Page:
Creativity and the art of engineering

The dovetail grooves on each turbine shaft ensure that the guide vanes are positioned correctly. The milling cutters are a joint development by Weingärtner Maschinenbau and carbide specialist Ceratizit.
The dovetail grooves on each turbine shaft ensure that the guide vanes are positioned correctly. The milling cutters are a joint development by Weingärtner Maschinenbau and carbide specialist Ceratizit.

A 60-tonne turbine shaft is fully machined in a single operation for a third of what it used to cost.

The job was a serious challenge: A large turbine shaft with a new geometry for use in gas-fired power stations was to be machined in a single operation. The solution demanded a great deal of creativity and all the art of engineering, not only when constructing the machine, but also when designing the machine tool. And to achieve this, two Austrian companies worked hand in hand. Mechanical engineers Weingärtner built the huge machining center. And carbide expert Ceratizit supplied the machining concept including all the key tools.
The close collaboration between the two companies was extremely fruitful. Although the project team had originally set themselves the target of halving the previous machining costs, it became possible to reduce them to a third during the course of the project.
Weingärtner was awarded the contract because they managed to considerably enlarge the existing machining center, which represented a clear competitive advantage. “Up to that point, the maximum weight of the workpiece between headstock and tailstock had been restricted to 30 tonnes. We doubled this to give 60 tonnes, at the same time permitting larger turning diameters of up to two meters,” says Werner Pommer, responsible for technology and sales at Weingärtner.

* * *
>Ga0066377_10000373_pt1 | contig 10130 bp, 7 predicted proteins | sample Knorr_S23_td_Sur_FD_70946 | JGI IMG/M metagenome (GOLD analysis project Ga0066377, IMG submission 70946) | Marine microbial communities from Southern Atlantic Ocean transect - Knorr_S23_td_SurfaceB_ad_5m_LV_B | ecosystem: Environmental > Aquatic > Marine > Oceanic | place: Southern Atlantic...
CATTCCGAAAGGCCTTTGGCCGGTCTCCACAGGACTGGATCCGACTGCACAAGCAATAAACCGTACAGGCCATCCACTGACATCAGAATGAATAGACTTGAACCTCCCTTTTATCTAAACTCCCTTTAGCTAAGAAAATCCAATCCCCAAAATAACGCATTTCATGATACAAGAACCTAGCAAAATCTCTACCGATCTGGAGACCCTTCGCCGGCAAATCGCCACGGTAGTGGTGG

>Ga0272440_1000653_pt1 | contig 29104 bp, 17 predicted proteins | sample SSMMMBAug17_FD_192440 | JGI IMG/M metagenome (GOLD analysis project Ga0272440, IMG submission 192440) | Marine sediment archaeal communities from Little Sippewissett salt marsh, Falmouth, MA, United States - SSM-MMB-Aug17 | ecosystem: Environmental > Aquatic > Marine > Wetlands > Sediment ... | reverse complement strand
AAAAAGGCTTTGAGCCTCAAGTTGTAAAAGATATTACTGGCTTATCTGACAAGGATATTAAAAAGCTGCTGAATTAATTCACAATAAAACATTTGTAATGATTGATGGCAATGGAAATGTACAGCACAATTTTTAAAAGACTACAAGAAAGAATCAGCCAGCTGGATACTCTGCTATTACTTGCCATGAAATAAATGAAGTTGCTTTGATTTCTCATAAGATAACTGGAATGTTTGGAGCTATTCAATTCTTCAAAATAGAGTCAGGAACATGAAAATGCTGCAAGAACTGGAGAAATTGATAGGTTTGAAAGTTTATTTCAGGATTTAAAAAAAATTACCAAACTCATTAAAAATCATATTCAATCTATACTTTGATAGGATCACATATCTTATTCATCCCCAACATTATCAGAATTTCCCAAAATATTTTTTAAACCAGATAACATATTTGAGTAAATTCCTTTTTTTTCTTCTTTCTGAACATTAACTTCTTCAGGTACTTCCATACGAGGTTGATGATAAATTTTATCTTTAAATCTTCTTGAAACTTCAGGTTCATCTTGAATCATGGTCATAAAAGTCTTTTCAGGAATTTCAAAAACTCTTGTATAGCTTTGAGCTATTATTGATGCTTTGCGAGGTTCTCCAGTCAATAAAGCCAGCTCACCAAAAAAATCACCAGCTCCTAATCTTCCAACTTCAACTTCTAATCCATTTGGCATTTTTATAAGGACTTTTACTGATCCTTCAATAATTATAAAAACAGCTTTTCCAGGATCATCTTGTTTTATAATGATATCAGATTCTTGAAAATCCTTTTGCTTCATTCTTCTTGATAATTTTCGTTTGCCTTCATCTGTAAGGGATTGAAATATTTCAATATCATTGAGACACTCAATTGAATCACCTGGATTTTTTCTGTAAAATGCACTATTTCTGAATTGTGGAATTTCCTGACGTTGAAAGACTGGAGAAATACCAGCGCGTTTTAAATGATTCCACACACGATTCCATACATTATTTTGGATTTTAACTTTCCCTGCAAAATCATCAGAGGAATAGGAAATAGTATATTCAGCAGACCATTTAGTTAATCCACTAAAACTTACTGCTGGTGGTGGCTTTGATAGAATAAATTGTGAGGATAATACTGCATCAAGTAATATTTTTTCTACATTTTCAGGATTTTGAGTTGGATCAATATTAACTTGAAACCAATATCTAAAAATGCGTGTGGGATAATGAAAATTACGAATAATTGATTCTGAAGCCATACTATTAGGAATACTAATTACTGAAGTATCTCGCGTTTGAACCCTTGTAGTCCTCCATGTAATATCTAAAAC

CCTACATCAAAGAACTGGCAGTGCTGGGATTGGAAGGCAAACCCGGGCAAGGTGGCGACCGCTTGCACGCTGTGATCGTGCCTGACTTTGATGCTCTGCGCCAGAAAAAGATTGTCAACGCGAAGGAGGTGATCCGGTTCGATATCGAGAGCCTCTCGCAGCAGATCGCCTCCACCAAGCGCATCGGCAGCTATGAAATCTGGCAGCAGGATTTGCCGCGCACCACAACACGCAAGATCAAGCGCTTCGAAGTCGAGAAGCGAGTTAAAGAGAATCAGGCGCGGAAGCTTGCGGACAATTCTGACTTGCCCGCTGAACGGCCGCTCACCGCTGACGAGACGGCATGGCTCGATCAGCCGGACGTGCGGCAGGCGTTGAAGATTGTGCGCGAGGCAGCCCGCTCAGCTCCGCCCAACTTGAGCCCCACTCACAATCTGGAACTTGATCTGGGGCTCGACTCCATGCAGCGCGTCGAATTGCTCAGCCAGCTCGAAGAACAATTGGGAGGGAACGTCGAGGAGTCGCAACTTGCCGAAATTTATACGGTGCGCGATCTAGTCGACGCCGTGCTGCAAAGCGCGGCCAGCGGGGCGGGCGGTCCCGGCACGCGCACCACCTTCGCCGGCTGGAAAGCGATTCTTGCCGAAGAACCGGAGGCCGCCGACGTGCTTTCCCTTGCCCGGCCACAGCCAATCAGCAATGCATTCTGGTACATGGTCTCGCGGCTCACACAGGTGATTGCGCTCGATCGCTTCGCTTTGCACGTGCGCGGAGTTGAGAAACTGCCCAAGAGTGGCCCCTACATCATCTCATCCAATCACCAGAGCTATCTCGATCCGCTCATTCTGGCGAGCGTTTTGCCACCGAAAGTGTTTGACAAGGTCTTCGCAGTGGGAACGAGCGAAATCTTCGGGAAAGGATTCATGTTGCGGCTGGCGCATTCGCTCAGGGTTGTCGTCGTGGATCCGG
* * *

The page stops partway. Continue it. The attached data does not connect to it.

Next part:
Ceratizit developed the milling concept for machining the high-strength alloy steel blank. “Our objectives included a high level of shaping precision, process reliability, a long service life and high productivity,” explains Peter Uttenthaler from Ceratizit’s sales team. Another important criterion that influenced the selection of the tool supplier was that availability of all the tools is guaranteed at all times. To achieve this, Ceratizit developed a logistics concept based on three aspects: A rolling forecast of the customer’s tool requirements. Requirements planning for the necessary tools at Ceratizit’s logistics center in Kempten and in Ceratizit’s US subsidiary. And, last but not least, a sharpening service provided by Californian subsidiary Promax Tools.

Peter Uttenthaler and Werner Pommer in front of the “giant” among the machining centers: It handles workpieces of up to two meters in diameter and up to 60 tonnes in weight.
Peter Uttenthaler and Werner Pommer in front of the “giant” among the machining centers: It handles workpieces of up to two meters in diameter and up to 60 tonnes in weight.
Training for customers: Johannes Duller (4th from right) heads up CB Ceratizit’s Tooling Academy in Tianjin, China.